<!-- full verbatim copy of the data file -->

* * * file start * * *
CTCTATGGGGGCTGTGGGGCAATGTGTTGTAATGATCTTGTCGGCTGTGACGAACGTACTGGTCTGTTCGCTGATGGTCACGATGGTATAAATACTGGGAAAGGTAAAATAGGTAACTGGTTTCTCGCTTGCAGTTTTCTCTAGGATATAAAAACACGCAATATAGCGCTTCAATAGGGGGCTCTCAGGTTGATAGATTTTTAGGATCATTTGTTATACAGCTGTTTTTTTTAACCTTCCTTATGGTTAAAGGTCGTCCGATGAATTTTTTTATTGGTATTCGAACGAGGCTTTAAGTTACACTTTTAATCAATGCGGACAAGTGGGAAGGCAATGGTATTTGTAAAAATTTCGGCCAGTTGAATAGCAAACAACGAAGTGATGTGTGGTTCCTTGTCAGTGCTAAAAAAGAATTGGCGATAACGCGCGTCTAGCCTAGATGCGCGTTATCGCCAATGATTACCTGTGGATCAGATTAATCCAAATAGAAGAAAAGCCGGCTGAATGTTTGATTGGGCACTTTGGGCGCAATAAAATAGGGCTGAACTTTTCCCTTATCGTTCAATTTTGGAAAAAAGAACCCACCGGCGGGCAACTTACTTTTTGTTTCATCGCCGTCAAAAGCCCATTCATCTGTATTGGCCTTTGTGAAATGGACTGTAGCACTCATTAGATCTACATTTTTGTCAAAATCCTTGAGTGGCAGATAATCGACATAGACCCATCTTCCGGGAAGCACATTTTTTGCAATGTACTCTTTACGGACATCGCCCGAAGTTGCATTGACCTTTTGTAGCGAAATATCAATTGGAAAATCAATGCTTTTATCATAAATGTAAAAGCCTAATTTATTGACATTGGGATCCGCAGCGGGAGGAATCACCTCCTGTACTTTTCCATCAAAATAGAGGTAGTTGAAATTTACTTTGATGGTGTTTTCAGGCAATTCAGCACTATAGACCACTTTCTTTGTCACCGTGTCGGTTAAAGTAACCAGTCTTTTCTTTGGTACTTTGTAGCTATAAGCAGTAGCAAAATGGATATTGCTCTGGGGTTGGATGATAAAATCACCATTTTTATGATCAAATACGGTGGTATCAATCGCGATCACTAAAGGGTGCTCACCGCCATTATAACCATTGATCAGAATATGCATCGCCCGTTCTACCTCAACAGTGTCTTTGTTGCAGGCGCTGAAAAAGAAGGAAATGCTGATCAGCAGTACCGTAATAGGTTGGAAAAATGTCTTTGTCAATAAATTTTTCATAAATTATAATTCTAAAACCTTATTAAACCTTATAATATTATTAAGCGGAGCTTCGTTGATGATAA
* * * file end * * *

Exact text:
CTCTATGGGGGCTGTGGGGCAATGTGTTGTAATGATCTTGTCGGCTGTGACGAACGTACTGGTCTGTTCGCTGATGGTCACGATGGTATAAATACTGGGAAAGGTAAAATAGGTAACTGGTTTCTCGCTTGCAGTTTTCTCTAGGATATAAAAACACGCAATATAGCGCTTCAATAGGGGGCTCTCAGGTTGATAGATTTTTAGGATCATTTGTTATACAGCTGTTTTTTTTAACCTTCCTTATGGTTAAAGGTCGTCCGATGAATTTTTTTATTGGTATTCGAACGAGGCTTTAAGTTACACTTTTAATCAATGCGGACAAGTGGGAAGGCAATGGTATTTGTAAAAATTTCGGCCAGTTGAATAGCAAACAACGAAGTGATGTGTGGTTCCTTGTCAGTGCTAAAAAAGAATTGGCGATAACGCGCGTCTAGCCTAGATGCGCGTTATCGCCAATGATTACCTGTGGATCAGATTAATCCAAATAGAAGAAAAGCCGGCTGAATGTTTGATTGGGCACTTTGGGCGCAATAAAATAGGGCTGAACTTTTCCCTTATCGTTCAATTTTGGAAAAAAGAACCCACCGGCGGGCAACTTACTTTTTGTTTCATCGCCGTCAAAAGCCCATTCATCTGTATTGGCCTTTGTGAAATGGACTGTAGCACTCATTAGATCTACATTTTTGTCAAAATCCTTGAGTGGCAGATAATCGACATAGACCCATCTTCCGGGAAGCACATTTTTTGCAATGTACTCTTTACGGACATCGCCCGAAGTTGCATTGACCTTTTGTAGCGAAATATCAATTGGAAAATCAATGCTTTTATCATAAATGTAAAAGCCTAATTTATTGACATTGGGATCCGCAGCGGGAGGAATCACCTCCTGTACTTTTCCATCAAAATAGAGGTAGTTGAAATTTACTTTGATGGTGTTTTCAGGCAATTCAGCACTATAGACCACTTTCTTTGTCACCGTGTCGGTTAAAGTAACCAGTCTTTTCTTTGGTACTTTGTAGCTATAAGCAGTAGCAAAATGGATATTGCTCTGGGGTTGGATGATAAAATCACCATTTTTATGATCAAATACGGTGGTATCAATCGCGATCACTAAAGGGTGCTCACCGCCATTATAACCATTGATCAGAATATGCATCGCCCGTTCTACCTCAACAGTGTCTTTGTTGCAGGCGCTGAAAAAGAAGGAAATGCTGATCAGCAGTACCGTAATAGGTTGGAAAAATGTCTTTGTCAATAAATTTTTCATAAATTATAATTCTAAAACCTTATTAAACCTTATAATATTATTAAGCGGAGCTTCGTTGATGATAA